Mon Testing Expands to Allegheny, Ohio Rivers
4 December 2012
By Timothy Puko
A water testing program that helped limit mine pollution’s impact
in the long-troubled Monongahela River basin is expanding to the
Allegheny and Ohio rivers, where some hope it can help guard
drinking water sources.
The West Virginia Water Research Institute will expand its
monitoring program to all the Three Rivers to build a public
database with pollution levels and environmental conditions
updated twice a month. Having monitored the Mon for more than
three years, the rechristened Three Rivers QUEST takes its first
demonstration sampling of the Ohio and the Allegheny near the
Point at 1 p.m. Tuesday.
The move is one of several new research efforts tracking the
region’s recent shale gas drilling boom. Although some research,
state intervention and cooperation from drillers seem to have cut
pollution in the Mon basin, the Allegheny struggles with an
increase in the salt bromide, complicating efforts to get safe
drinking water to about 250,000 people in the Pittsburgh area.
“Anything that anyone does in terms of source water protection in
the Allegheny is appreciated,” Pittsburgh Water and Sewer
Authority spokeswoman Melissa Rubin said, noting that authority
researchers benefited from working with Three Rivers QUEST
researchers before. The authority draws all its water from the
Bromide occurs naturally, commonly appearing during deep shale
drilling from salty underground deposits. It can combine with
chlorine during water treatment to form carcinogens.
The program’s biggest success on the Mon was in helping coordinate
waste dumps from mine operators on the river’s tributaries,
institute director Paul Ziemkiewicz said. Once their sampling
showed how and when releases affected the tributaries, he could
help companies time their releases for when high-flow conditions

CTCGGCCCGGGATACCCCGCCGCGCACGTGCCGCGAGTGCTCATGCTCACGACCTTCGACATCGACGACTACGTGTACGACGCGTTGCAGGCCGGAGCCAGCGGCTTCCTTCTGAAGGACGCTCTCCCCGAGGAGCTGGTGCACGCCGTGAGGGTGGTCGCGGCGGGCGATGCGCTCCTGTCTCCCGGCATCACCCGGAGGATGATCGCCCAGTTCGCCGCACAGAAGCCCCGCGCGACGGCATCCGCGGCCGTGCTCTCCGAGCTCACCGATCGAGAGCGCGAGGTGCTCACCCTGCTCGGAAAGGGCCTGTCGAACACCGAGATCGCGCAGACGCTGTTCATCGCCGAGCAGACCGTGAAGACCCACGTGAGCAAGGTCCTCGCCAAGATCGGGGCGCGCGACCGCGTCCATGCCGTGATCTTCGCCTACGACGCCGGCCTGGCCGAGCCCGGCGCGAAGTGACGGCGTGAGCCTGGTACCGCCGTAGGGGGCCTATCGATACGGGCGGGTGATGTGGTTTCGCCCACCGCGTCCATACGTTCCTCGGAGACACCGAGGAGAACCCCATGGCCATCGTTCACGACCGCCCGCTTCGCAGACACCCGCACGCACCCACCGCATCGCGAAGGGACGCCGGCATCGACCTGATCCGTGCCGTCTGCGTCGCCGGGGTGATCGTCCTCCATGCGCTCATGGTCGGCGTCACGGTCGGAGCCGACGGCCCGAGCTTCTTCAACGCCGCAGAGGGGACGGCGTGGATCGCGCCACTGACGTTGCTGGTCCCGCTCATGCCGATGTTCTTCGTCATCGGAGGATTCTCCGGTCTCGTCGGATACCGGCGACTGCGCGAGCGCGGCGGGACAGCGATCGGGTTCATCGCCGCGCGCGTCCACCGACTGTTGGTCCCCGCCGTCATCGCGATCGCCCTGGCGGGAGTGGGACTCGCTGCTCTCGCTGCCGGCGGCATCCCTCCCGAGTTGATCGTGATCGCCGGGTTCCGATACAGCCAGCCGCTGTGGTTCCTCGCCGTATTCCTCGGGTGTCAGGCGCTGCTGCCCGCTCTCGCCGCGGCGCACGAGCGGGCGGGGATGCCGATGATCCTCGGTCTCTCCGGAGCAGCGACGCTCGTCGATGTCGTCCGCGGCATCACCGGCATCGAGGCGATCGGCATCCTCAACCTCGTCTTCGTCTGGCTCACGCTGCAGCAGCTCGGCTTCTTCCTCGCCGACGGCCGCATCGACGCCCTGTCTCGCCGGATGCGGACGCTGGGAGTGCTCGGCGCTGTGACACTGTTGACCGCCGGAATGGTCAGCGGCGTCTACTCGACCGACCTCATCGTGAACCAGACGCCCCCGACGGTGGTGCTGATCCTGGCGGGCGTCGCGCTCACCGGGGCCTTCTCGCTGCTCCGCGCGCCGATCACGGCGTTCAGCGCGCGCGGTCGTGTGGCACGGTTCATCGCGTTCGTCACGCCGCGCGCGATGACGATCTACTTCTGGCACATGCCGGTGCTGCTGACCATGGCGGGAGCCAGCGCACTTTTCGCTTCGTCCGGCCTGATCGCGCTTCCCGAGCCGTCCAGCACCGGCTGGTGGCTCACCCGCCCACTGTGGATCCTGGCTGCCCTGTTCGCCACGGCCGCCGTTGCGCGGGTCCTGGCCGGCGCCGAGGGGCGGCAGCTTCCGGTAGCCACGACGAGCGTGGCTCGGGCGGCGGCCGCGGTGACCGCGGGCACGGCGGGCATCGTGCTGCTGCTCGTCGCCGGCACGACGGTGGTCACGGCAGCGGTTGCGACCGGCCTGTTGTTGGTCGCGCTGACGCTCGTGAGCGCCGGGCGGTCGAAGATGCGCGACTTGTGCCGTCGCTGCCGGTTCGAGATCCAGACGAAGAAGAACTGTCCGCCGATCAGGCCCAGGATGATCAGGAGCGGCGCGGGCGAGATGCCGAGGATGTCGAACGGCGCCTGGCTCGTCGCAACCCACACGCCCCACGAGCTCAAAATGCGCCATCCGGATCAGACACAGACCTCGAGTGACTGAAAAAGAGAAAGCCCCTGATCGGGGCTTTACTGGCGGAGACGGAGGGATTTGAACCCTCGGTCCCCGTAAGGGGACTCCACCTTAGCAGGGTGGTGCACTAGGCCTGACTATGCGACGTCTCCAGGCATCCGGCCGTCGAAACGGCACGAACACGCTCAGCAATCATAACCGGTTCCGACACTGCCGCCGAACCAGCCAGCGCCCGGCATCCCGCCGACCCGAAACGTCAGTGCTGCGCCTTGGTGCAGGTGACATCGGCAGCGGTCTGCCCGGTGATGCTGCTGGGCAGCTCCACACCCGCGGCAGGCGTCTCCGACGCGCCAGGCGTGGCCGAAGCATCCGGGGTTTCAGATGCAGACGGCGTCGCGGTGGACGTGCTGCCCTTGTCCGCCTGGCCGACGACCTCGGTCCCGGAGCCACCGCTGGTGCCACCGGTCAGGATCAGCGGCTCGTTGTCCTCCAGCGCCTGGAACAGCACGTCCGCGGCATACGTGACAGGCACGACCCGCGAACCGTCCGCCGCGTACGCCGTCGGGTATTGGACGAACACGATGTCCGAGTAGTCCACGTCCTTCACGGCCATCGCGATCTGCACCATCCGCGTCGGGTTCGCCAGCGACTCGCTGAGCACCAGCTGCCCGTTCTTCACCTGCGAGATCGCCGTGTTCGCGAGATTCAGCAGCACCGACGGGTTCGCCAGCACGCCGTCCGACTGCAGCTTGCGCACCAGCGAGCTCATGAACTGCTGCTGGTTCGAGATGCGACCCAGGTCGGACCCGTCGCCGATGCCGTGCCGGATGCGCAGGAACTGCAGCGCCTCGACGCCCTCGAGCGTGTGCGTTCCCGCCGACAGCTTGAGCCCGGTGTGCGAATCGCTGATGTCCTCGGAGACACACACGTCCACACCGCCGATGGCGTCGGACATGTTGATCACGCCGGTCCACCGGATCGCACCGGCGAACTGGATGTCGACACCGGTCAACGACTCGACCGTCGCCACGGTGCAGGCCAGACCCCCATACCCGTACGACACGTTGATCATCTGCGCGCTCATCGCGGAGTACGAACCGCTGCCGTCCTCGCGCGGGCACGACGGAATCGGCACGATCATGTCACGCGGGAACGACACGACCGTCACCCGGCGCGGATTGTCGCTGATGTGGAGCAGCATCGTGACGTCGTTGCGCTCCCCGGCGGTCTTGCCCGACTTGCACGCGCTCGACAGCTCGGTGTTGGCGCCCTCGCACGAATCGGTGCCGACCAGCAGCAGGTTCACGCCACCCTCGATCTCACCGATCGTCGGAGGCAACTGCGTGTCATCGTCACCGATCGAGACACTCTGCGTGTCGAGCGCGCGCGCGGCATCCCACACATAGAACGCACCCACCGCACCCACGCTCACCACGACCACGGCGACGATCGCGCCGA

could absorb them, he said.
With good data on the Ohio and Allegheny rivers and outreach
efforts from researchers, industrial operators could do the same
on those rivers if necessary, he added.
“It’s not a particularly hard thing to do,” said Ziemkiewicz,
whose program Consol Energy Inc. has helped fund. Colcom
Foundation, which supports environmental projects, will fund the
expansion. “If you can’t measure it, you can’t manage it. What
we’re really looking for are managed options to maintain river
Drinking water plants that supply Pittsburgh have used new
cleaning techniques or have tried to get the carcinogenic
byproducts of bromide to evaporate from the water. Those programs
can be expensive, PWSA researchers say.
Researchers at the PWSA would like to stop the sources, which
their samples have suggested are several plants that treat
industrial wastewater. But the state, which has authority, won’t
intervene because the amounts of bromide and other solids
throughout the Allegheny don’t exceed legal safety levels, said
John Poister, spokesman for the Department of Environmental
Protection in Pittsburgh.
Bromide can be a tricky pollutant to track, and constant
monitoring from Three Rivers QUEST could help better define and
explain the problem, eventually leading to better, more
cost-effective solutions, Ziemkiewicz said. A system with
major-university support can do the specialized testing to figure
out what pollution comes from new industry such as gas drilling
and old industry such as mining and mills, said Bruce Dickson of
the Iron Furnace Chapter of Trout Unlimited.
“It’s going to be a one-of-a-kind effort on a very broad, broad
scale,” said Dickson, a Forest County resident and the group’s
Marcellus shale coordinator. “It’d be great if we found nothing
and had nothing to worry about. But we’re not going to know that
until we collect these samples.”
Timothy Puko is a staff writer for Trib Total Media. He can be
reached at 412-320-7991 or firstname.lastname@example.org.